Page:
I’ve been getting involved in a counter-drone market for many years now, including time spent in government offices with operators discussing the “latest” technology advances. Not everyone seems excited to hear about details in this area of security research.
One thing that regularly has come up is whether the venerable laser weapons are yet effective. I have to use the term venerable because the US Air Force itself will tell you they’ve been experimenting with lasers shooting down drones since the early 1970s (according to AFD-070404-025).
…1972 when technicians fired a ground based 100 kilowatt CO2 laser that propagated at 10.6 microns against a variety of stationary targets. The tests went so well the project elevated to firing the laser at a moving airborne target. On November 13, 1973, the laser was used against a 12 foot long Northrop MQM33B
radio controlled aerial target, a drone, in an attempt to knock it out of the air. Indeed, the drone did drop, but not precisely as planned.
In theory the laser tracks the target drone and then emits hot light to melt inexpensive plastic. Popular Mechanics has just posted a good example of this theory being turned into real-world application, called “This Is How a Laser Weapon Torches Drones Out of the Sky“.
Unfortunately the story was written around “a simple promotional video for Rafael’s Drone Dome, an anti-drone laser weapon”, making it a bit of PR extending the PR released by the manufacturer themselves.
Instead of taking the video at face value, better analysis is in order.
Here are a few thoughts on why perhaps it’s not such a bright idea (pun intended) for journalists to uncritically post a laser vendor’s demonstration.
1) Light reflection. Mirrors are a simple and logical countermeasure. As Dr. Seuss might put it, any chrome drone would bounce a drone dome. The dissipation of energy, to be fair, isn’t child’s play so the mirrors have problems to tackle. But an Office of Navy Research is definitely proving the point with their work on Counter Directed Energy Weapons. More to the point, the Air Force says the latest reflective anti-heat technology developed for energy efficient buildings (windows and roofs) is something that could be applied to all their weapons systems.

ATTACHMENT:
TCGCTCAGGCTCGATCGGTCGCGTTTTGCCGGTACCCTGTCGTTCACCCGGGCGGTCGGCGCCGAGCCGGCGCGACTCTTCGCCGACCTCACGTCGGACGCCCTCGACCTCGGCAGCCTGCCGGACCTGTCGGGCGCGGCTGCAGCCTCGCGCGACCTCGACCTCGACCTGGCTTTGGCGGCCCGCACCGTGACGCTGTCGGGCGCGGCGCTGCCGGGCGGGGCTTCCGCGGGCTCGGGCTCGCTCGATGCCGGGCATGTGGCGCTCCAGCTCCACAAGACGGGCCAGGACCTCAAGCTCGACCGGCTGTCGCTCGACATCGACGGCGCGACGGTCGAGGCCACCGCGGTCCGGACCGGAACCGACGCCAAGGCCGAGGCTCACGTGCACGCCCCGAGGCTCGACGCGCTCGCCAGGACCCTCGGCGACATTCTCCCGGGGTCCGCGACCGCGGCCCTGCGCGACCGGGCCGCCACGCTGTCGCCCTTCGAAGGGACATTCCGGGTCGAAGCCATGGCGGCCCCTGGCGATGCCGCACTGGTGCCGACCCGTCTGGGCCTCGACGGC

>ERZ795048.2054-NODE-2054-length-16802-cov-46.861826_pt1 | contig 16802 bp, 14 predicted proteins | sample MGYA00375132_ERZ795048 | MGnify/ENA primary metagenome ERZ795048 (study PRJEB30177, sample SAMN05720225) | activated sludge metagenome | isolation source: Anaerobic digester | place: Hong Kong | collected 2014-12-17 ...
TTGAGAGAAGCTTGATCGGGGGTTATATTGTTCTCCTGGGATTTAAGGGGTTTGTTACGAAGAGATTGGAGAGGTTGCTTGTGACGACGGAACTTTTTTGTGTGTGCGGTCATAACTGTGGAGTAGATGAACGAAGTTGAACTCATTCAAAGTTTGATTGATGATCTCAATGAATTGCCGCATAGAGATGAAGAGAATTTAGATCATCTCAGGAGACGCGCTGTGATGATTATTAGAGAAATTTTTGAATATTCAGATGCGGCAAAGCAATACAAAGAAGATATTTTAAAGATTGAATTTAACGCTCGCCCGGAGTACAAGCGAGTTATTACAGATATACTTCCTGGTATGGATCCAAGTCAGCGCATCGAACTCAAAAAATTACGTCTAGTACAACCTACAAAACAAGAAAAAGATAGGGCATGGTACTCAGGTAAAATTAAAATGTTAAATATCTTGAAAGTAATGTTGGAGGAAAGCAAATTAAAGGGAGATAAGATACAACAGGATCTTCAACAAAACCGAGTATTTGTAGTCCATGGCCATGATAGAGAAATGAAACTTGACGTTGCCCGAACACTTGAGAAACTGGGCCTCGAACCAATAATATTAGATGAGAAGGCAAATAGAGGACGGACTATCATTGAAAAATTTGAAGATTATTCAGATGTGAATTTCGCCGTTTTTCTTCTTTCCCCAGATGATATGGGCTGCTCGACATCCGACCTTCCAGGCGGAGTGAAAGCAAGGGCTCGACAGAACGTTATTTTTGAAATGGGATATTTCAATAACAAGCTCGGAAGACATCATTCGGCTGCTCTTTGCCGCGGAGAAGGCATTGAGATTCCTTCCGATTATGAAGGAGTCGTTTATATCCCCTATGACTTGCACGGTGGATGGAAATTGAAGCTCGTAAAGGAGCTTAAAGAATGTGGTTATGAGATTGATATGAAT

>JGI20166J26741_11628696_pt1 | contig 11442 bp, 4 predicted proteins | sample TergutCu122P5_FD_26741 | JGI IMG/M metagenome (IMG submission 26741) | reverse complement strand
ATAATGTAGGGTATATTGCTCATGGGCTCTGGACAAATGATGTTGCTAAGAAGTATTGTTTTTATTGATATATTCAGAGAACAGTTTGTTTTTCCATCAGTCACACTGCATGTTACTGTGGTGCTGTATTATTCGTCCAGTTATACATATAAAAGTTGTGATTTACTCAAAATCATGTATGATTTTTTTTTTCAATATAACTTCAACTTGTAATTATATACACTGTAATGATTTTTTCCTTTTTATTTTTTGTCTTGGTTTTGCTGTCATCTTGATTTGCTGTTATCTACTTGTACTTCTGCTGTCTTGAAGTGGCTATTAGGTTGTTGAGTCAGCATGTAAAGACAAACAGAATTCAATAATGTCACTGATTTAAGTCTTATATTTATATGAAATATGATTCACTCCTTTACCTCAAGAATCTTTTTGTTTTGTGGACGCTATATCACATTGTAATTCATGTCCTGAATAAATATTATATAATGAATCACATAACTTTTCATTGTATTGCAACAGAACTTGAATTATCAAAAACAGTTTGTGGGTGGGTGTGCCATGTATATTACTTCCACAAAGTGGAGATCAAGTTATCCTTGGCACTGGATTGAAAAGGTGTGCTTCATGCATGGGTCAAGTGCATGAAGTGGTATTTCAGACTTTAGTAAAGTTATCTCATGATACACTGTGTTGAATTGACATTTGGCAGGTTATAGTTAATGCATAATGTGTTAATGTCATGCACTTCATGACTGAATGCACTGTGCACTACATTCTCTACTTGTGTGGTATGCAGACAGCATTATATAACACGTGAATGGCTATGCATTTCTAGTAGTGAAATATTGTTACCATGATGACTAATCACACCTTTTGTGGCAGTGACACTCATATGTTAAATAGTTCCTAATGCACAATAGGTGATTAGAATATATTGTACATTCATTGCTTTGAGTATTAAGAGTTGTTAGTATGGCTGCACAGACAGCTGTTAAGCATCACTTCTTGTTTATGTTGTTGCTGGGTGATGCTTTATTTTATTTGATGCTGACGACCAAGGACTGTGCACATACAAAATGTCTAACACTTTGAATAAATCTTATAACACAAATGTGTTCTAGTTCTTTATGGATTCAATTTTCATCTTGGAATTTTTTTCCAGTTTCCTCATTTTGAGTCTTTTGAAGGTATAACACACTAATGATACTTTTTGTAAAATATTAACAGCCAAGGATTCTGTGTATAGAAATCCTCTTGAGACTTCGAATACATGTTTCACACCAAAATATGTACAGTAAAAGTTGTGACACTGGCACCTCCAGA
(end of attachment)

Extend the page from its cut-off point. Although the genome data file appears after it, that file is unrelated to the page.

2) Dissipation of energy. In a famous case in Mexico, a liquid-cooled door greatly slowed police battering rams. The point here really is to push energy into heat sinks or disposable parts to slow absorption. Again, energy efficient buildings are developing things like phase change materials to absorb energy that easily could be applied to drones. Slowing the energy effectiveness on the drones could mean a moderately-sized swarm might easily overwhelm or avoid laser weapons.
3) Obfuscation. Both above technologies have very useful civilian applications, and thus are likely to improve faster than any expensive laser weapon can innovate. There’s also a more traditional countermeasure, which is to foul the environment a laser has to pass through. Drones could generate a synthetic cloud or fog. A swarm of drones could even create a blanket or corridor that renders laser weapons ineffective. NASA a couple years ago described a version of this working.
10 canisters about the size of a soft drink can will be deployed in the air, 6 to 12 miles away from the 670-pound main payload. The canisters will deploy between 4 and 5.5 minutes after launch forming blue-green and red artificial clouds.
Again slowing down the laser weapon is all that is needed. As one counter-counter-drone researcher put it to me “the glitter bomb is a zero cost defense”.
4) Counterattack. Lasers depend on being able to see, and be seen, so drones can fire lasers back at the source in order to blind the tracking systems or disrupt the light waves.
There are four devastating examples and more probably exist. In every one it’s economics, a matter of having inexpensive and rapidly iterating countermeasures that bypass the extremely expensive and slow-developing laser weapons.
Let me be clear, laser weapons are effective against operations that are not explicitly trying to build countermeasures to laser weapons. There is still a need for laser weapons. However, journalists do us no favors by promoting vendor PR and repeating nonsense like “100% effective”, given we have nearly 50 years of evidence how and why laser weapons fail.